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Those are among the findings of research from Zyme, a vendor in channel data management. Additionally, increased demand from consumers for a seamless shopping experience is resulting in the development of a variety of customer-facing IoT applications and two thirds (67 percent) of those surveyed said that they plan to use these technologies to capture more insight about customer behaviour across the supply chain in the next 12 months. Vendors are also reviewing how to use IoT to gain improved visibility into every component that impacts the customer experience, from inventory management and stock availability through to lead times for online sales and traceability after point of sale.
Despite this movement however, "The Consumer Technology Digital Intelligence Report" found that there are concerns about the reality of using IoT technologies to collect such intelligence. UK vendors regarded collecting data (63 percent), maintaining security of the data (62 percent), the volume of data generated (60 percent) and how best to interpret the data collected (59 percent) as the key issues that need to be addressed in order for IoT to deliver significant improvements in operational efficiency and improved logistics.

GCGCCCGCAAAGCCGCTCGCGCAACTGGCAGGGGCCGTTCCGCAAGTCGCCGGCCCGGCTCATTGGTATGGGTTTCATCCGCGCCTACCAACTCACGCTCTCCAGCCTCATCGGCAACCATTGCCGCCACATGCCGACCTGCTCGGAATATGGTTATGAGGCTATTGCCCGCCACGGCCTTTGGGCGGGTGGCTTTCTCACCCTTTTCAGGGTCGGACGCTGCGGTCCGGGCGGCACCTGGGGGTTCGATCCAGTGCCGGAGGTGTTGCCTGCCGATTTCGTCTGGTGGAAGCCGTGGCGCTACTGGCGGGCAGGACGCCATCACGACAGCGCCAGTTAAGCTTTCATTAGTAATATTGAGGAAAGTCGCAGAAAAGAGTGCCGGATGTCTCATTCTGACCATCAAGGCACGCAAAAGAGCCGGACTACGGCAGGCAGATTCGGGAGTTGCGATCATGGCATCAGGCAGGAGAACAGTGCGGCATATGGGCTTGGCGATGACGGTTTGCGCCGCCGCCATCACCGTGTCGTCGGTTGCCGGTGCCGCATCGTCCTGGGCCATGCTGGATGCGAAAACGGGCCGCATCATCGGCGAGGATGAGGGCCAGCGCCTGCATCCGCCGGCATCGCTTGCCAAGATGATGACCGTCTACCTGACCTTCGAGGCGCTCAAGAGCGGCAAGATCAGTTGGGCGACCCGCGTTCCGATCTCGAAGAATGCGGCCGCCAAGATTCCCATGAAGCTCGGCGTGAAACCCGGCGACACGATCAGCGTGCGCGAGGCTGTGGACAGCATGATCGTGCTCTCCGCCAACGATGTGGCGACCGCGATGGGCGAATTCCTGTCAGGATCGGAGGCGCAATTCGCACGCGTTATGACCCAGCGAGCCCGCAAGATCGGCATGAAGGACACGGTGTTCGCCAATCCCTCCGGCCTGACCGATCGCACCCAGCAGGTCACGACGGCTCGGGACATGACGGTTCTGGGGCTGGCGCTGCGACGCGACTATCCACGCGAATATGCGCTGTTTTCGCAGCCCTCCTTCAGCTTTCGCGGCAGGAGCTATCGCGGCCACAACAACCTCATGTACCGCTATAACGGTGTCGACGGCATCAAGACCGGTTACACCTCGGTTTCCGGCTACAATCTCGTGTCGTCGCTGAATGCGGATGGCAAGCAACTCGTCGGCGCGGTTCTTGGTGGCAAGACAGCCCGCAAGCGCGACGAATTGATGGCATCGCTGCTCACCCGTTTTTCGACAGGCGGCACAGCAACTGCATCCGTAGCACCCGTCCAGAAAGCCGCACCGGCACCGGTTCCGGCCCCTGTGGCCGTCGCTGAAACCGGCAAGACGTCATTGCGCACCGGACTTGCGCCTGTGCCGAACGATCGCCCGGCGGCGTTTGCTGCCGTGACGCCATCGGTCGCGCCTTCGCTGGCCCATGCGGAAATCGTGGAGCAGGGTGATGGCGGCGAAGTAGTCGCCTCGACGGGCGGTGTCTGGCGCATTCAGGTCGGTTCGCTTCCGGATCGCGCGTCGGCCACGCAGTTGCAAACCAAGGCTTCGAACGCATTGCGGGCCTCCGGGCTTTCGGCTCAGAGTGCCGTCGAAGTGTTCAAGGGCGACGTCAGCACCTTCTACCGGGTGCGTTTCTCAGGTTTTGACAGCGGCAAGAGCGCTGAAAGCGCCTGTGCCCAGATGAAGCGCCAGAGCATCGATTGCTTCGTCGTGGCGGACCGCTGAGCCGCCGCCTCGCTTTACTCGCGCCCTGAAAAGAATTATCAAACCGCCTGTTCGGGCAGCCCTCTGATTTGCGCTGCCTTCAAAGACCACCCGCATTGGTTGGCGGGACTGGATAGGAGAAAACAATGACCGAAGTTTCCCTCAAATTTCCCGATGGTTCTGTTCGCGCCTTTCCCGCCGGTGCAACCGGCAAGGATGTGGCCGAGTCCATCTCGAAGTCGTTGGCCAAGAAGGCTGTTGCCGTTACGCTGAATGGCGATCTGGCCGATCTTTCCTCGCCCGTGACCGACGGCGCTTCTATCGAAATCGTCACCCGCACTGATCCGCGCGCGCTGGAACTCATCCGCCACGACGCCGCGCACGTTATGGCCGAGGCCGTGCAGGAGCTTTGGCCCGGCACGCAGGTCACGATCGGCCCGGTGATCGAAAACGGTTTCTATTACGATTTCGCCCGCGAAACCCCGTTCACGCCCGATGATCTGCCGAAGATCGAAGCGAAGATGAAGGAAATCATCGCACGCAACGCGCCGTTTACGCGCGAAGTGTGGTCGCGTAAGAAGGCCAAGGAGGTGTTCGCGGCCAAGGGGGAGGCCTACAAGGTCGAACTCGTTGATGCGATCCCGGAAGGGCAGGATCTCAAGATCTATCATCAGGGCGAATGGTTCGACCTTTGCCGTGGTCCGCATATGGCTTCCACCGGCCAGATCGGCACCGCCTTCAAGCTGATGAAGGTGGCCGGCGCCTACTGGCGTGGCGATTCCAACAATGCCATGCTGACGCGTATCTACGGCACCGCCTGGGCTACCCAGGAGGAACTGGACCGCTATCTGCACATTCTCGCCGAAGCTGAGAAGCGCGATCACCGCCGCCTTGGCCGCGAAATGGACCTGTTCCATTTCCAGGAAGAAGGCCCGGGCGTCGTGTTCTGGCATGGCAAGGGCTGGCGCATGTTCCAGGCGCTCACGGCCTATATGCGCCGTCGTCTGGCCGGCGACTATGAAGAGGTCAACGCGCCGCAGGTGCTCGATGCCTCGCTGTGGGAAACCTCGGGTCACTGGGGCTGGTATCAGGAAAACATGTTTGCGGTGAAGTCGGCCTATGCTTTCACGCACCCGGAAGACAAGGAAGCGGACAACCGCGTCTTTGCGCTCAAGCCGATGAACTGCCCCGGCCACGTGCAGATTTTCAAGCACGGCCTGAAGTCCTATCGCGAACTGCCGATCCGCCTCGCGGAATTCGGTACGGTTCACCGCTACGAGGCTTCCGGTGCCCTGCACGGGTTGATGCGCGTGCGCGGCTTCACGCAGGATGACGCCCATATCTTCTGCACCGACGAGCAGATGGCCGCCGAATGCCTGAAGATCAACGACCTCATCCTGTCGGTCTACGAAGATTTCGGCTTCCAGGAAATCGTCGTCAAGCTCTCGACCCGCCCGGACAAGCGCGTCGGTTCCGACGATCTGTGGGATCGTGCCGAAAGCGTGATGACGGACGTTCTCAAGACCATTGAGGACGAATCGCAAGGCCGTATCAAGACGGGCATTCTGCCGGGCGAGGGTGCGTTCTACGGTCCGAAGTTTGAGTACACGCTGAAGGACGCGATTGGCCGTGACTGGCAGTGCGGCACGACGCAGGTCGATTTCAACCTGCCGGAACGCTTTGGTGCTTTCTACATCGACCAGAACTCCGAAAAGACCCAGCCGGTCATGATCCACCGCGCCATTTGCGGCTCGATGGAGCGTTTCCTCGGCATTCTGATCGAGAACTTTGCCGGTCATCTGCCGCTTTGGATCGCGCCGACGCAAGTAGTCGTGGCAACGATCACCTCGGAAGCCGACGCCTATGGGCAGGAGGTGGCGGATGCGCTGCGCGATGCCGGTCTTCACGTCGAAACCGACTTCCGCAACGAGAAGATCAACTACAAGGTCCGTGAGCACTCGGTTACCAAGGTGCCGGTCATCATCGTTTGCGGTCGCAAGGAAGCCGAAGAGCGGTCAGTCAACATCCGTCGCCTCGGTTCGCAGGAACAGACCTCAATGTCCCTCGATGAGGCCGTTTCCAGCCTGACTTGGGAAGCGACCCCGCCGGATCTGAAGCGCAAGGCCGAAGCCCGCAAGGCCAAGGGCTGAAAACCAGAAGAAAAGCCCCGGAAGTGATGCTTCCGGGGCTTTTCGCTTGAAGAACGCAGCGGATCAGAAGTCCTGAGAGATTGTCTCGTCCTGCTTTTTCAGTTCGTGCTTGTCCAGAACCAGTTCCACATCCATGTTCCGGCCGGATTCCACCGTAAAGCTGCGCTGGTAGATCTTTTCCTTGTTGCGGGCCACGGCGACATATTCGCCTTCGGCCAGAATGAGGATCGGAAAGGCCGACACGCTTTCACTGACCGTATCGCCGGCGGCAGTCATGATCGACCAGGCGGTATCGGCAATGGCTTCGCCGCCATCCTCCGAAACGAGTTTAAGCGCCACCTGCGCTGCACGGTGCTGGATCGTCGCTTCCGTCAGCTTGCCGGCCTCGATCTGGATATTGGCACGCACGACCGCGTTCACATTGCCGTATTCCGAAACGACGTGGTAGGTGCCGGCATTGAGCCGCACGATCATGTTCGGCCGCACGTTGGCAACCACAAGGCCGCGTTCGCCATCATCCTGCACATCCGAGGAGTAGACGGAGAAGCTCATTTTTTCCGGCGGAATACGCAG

"There is understandably some caution in the market about how best to harness IoT which will undoubtedly counter the determination to adapt and benefit from making such process changes," says Nick Andrews, general manager EMEA & India at Zyme. "Current systems and data collection methodologies are simply either not providing all the necessary information about customer usage, or cannot be completely trusted to be totally accurate."
The report also found that more than two thirds of those interviewed (67 percent) believe that their channel relationships could be improved with better access to information about online sales and 47 percent cited better customer data would give them a better sense of control over their business.
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